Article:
Engineered Studs vs. Conventional

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A wooden door

If you’ve ever spent a few extra minutes at the produce section of your favorite grocery store and squeezed a bunch of tomatoes, searching through the pile for the right one? If you have, that’s the same feeling I get every time I select lumber from the lumber yard. It seems like the 2×4’s are always bent on top of the pile and I have to search through dozens of boards before finding a straight piece.

Engineered studs are designed to prevent that. Because so many trees in forests have been harvested unsustainably, the ones that do grow back are often spindly, warped and generally unusable for straight lumber.

To fix that dilemma, engineered lumber was created. LSL-AKA laminated strand lumber-is a type of engineered lumber that is free from bows and warps. Utilizing waste lumber, short stock and fast growing timber, LSL’s are created using a technique of orienting like strands of wood fibers into layers that are perpendicular to each other, then smashing them under high heat and pressure while injecting an adhesive.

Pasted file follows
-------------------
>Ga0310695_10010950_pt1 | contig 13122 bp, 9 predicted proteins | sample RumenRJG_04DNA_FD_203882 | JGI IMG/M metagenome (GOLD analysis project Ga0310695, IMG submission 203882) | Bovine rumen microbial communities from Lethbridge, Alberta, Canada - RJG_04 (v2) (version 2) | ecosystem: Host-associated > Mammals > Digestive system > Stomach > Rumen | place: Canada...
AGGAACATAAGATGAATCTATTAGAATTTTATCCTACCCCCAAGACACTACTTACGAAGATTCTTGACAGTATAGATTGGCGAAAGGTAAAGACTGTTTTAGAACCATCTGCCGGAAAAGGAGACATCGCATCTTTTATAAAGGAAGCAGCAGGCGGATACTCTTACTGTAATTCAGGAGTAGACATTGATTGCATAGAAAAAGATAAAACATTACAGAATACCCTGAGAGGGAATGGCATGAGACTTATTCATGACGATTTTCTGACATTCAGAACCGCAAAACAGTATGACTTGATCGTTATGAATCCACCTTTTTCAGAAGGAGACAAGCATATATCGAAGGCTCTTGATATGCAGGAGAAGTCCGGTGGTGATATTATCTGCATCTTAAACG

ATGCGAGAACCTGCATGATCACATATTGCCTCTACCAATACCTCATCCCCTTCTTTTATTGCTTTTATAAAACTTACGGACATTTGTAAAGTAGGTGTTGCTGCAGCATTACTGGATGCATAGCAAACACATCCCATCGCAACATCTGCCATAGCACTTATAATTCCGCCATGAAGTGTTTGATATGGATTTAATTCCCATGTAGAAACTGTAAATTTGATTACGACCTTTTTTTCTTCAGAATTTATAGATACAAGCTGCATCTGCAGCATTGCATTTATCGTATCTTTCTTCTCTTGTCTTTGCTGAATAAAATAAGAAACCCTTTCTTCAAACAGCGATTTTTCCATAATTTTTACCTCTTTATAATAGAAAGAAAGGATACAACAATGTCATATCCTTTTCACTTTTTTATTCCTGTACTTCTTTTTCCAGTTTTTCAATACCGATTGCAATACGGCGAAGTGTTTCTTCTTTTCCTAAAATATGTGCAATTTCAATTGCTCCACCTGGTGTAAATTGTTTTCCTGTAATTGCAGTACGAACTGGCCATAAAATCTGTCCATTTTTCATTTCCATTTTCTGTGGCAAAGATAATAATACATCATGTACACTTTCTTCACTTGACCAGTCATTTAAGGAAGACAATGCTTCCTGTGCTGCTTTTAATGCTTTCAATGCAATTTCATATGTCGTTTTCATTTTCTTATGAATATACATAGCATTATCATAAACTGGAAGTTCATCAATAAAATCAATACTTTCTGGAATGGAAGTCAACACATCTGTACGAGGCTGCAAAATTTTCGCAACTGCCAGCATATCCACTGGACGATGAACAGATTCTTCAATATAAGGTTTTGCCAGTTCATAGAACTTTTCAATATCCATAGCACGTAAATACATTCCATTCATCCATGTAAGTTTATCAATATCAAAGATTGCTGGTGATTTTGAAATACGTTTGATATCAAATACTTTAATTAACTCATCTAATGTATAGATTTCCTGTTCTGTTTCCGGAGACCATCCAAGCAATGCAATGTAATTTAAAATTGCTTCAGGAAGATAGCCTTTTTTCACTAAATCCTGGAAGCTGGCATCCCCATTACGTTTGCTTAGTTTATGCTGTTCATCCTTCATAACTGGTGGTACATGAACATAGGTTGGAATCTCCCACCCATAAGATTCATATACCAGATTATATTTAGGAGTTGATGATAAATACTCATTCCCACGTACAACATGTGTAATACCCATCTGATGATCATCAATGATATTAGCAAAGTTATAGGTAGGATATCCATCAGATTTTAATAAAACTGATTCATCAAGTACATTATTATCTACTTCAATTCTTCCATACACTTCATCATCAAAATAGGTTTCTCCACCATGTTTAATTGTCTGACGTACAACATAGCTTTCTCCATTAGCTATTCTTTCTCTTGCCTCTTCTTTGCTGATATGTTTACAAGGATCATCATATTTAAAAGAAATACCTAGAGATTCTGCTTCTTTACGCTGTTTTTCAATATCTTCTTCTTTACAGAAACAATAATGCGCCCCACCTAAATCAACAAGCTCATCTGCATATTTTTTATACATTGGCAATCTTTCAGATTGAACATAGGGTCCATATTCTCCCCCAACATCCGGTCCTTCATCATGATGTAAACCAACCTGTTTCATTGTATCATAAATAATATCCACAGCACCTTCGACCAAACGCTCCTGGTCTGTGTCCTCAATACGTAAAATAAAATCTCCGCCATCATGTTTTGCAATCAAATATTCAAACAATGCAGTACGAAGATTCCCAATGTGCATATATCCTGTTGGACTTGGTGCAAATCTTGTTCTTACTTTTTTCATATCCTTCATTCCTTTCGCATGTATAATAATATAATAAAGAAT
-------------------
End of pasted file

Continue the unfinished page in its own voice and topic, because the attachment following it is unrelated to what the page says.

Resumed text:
Large billets of wood are then created and cut to length. The finished product is as straight as the machine cut it, impossible to get from conventional studs. Best of all, the product is stronger and more environmentally sound.

So what’s the down side of LSL’s? The price. It often costs about twice as much for a LSL stud than a conventional stud. But that really depends on your area and local sales. Many times prices dramatically fluctuate when materials are overstocked. I have found LSL’s cheaper than conventional studs from time to time.

The other downside of LSL’s are that the product is not finished. While a conventional stud is far from a finished product, with a little sanding and stain, a conventional stud can look great. On the other hand an LSL looks like a calico piece of junk and it must be covered with conventional materials. Even paint can’t hide the LSL’s distinct wood chipped calico pattern.

All in all, I like LSL’s more when rough framing and conventional studs for finish work. LSL’s are nice, but they can never fully replace conventional studs and lumber.